What does Brexit mean for GDPR?

It’s a while since we looked at the state of data governance under GDPR. However, now the Brexit deal does give us pause to take a step back and ask: where are we now?

As many commentators have pointed out, the Brexit deal isn’t as comprehensive as some might like. While it has successfully ensured that there are no tariffs and no quotas on goods flowing between the EU and the UK, the events of the last fortnight have certainly proved that there is more to international trade than tariffs.

Paperwork and compliance might be a new headache for the transportation of goods over what used to be invisible borders, but the situation for services is even more difficult. Although they constitute 80 percent of the UK’s economy, there is little in the deal to allow for the trade of services cross-border. It also has major implications for data governance.

What does Brexit mean for GDPR?

Whether Brexit has any implications for your organisation in terms of fulfilling your responsibilities under GDPR comes down to one simple question: does your organisation hold data on any EU citizens?

If you hold only UK citizens’ data

If the data your organisation holds or processes relates only to UK citizens, then nothing has changed for you.

The GDPR passed into UK law on 25th May 2018. As EU legislation, it applied in the UK until the end of the transition period. Under the UK’s Brexit legislation, the conversion of EU-derived law into domestic law was not a given. However, the GDPR is one example of where an EU-derived law has continued on the UK statute book.

The Information Commissioner’s Office (ICO) remains the supervisory authority for GDPR in the UK. It states: “The processing of manual unstructured data and processing for national security purposes now fall under the scope of the UK GDPR regime. The UK GDPR is the UK General Data Protection Regulation. It is a UK law which came into effect on 01 January 2021. It sets out the key principles, rights and obligations for most processing of personal data in the UK, except for law enforcement and intelligence agencies. It is based on the EU GDPR (General Data Protection Regulation (EU) 2016/679) which applied in the UK before that date, with some changes to make it work more effectively in a UK context.”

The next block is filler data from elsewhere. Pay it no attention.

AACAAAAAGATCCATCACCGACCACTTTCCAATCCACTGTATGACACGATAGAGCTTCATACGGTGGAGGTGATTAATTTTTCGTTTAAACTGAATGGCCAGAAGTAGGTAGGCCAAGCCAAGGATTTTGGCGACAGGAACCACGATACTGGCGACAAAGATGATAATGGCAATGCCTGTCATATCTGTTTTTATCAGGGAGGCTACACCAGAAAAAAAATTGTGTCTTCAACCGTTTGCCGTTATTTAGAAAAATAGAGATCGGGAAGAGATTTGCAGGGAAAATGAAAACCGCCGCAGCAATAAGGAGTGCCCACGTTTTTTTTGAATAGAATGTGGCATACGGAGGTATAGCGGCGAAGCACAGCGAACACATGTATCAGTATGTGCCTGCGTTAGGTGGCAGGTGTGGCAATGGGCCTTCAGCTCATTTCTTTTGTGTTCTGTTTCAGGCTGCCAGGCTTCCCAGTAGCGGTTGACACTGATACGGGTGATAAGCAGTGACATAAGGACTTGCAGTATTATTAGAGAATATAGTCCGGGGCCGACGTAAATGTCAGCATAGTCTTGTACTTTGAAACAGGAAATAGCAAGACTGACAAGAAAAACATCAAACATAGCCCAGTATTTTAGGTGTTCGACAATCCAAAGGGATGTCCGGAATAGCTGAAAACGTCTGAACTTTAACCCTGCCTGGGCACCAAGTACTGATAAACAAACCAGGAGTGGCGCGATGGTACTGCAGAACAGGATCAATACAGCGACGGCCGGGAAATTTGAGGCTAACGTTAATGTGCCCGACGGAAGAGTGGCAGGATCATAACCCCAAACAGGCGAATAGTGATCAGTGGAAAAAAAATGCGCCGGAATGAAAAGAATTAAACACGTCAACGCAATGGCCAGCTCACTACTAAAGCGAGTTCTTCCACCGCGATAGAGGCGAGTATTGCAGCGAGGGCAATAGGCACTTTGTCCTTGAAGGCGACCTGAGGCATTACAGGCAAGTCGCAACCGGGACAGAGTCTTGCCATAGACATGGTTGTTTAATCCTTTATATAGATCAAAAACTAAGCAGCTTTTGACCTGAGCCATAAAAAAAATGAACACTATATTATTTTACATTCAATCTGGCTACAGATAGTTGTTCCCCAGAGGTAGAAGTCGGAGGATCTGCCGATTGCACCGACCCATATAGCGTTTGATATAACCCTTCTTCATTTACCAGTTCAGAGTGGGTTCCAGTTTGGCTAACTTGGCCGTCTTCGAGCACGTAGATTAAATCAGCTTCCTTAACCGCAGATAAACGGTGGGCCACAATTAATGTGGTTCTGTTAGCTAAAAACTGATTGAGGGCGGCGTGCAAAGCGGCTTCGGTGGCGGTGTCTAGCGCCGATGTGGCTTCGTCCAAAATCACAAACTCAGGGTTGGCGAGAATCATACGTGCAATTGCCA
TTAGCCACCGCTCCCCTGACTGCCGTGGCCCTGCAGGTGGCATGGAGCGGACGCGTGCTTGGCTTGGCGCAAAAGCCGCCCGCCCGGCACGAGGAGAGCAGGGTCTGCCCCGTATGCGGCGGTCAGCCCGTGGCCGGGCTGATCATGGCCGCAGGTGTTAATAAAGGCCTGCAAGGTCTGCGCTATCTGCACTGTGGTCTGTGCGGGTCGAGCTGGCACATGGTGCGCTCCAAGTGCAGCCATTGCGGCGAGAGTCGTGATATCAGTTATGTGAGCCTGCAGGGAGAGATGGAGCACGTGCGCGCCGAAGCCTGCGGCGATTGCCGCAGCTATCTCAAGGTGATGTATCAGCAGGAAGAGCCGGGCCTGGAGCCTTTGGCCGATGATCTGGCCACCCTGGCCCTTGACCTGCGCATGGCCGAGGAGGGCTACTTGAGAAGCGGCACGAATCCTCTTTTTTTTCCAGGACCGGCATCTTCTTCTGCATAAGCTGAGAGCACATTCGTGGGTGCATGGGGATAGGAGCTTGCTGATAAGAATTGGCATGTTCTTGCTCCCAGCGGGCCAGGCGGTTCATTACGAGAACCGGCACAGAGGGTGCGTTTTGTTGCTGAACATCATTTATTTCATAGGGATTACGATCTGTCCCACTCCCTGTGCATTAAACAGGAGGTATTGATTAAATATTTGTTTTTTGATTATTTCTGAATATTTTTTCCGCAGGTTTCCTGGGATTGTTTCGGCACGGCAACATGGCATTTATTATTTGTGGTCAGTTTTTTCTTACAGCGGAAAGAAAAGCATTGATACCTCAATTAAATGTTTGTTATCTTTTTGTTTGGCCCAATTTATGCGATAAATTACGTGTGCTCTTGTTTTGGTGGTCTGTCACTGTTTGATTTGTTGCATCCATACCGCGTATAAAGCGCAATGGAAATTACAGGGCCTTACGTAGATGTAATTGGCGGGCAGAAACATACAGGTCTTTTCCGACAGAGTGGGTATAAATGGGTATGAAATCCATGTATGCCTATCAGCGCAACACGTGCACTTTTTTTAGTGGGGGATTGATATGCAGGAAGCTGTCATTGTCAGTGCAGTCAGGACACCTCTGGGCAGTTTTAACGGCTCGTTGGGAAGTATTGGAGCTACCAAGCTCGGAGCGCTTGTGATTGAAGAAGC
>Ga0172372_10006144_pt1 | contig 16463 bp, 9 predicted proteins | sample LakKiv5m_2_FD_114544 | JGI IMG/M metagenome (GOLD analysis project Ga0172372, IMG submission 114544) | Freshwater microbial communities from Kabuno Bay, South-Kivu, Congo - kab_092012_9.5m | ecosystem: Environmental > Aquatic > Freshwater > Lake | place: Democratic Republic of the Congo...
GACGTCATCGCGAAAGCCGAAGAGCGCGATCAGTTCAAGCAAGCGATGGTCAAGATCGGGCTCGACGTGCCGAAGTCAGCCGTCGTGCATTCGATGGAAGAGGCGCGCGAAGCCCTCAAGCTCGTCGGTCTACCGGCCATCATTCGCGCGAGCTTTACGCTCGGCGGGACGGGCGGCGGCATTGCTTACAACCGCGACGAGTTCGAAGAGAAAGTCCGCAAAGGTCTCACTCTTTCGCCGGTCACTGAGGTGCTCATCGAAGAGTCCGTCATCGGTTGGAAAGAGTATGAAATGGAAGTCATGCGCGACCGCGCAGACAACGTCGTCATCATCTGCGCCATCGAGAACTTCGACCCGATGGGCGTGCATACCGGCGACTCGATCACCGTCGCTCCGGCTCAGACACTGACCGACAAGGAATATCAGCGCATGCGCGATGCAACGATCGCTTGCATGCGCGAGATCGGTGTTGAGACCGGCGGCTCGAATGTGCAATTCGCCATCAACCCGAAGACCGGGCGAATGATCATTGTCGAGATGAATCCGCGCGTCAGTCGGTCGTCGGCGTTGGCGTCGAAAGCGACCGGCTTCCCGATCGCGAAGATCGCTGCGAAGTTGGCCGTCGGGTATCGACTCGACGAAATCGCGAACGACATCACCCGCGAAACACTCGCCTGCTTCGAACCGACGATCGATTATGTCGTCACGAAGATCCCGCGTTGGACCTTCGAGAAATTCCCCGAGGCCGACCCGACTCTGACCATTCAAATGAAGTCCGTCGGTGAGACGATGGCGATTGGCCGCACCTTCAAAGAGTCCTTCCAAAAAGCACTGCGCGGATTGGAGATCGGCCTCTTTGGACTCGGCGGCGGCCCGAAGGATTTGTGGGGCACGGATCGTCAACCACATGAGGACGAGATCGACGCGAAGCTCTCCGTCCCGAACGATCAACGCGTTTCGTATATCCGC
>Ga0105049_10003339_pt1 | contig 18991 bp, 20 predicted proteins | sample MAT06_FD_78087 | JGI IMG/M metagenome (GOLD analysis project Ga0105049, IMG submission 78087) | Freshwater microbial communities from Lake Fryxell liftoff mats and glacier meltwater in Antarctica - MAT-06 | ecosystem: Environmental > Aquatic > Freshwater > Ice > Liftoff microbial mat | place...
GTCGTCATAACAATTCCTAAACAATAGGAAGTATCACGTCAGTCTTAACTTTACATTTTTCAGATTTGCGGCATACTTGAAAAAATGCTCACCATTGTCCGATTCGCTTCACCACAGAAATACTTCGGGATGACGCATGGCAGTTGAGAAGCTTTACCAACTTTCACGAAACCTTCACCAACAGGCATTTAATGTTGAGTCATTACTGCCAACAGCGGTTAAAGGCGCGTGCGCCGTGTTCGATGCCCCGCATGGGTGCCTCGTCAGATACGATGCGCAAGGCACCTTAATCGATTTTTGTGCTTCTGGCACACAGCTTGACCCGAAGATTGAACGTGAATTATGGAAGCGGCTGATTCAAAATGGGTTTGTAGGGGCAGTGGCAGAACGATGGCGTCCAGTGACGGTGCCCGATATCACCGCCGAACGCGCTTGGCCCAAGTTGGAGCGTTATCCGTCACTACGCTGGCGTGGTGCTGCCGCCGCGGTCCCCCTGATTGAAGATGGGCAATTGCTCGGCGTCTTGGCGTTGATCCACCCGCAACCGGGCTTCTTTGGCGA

If you hold EU citizens’ data

While little has changed in terms of the UK GDPR and the EU GDPR, there is a problem if you hold the data of EU citizens.

This problem issue arises because, under the current Brexit agreement, the EU does not recognise the authority of the UK supervisory authority (ICO).

ICO states: “You may need to comply with both the UK GDPR and the EU GDPR if you operate in Europe, offer goods or services to individuals in Europe, or monitor the behaviour of individuals in Europe. The EU GDPR is regulated separately by European supervisory authorities, and you may need to seek your own legal advice on your EU obligations.”

What do I need to do?

If you are holding EU citizen’s data, you have two options.

Option #1

First, consider whether you need to hold the data. If it isn’t essential to your current business operations, the best policy you can apply here is defensible deletion.

Option #2

If it is essential for your business to hold the data of European citizens, you need to be clear about how your data falls under the two jurisdictions. This will be even more important – and complicated – if the two regulatory regimes begin to diverge.

How likely is divergence and what will it mean?

ICO says: “If you hold any overseas data collected before 01 January 2021 (referred to as ‘legacy data’), this will be subject to the EU GDPR as it stood on 31 December 2020 (known as ‘frozen GDPR’). In the short term, there is unlikely to be any significant change between the frozen GDPR and the UK GDPR.”

However, if it does happen, divergence will be a significant issue that will need careful management.

What can I do to mitigate the problem?

ICO recommends that firms put in place safeguards to ensure data can continue to flow into the UK through standard contract clauses.

The analyst firm Forrester has agreed that the lack of an EU adequacy decision is a risk factor companies must manage.
In its 2021 Predications on Privacy, Forrester stated: “Regardless of their headquarters location, companies that store and/or process the data of European citizens (customers and/or employees) in the UK will either need to physically move that data to another geography that provides adequate protection or include standard contract clauses (SCCs) in their contracts.”

The report went on to warn that the lack of an adequacy decision will impact the supply chain of all businesses that rely on technology infrastructure in the UK when dealing with European citizens’ personal data.

Need more help?

ICO provides a tool on its website that may help: https://ico.org.uk/for-organisations/guide-to-data-protection/introduction-to-data-protection/about-the-dpa-2018

If you need further help understanding how the law applies to your organisational data, then please get in touch with the Grant McGregor team. Our team is always on hand to answer your questions.

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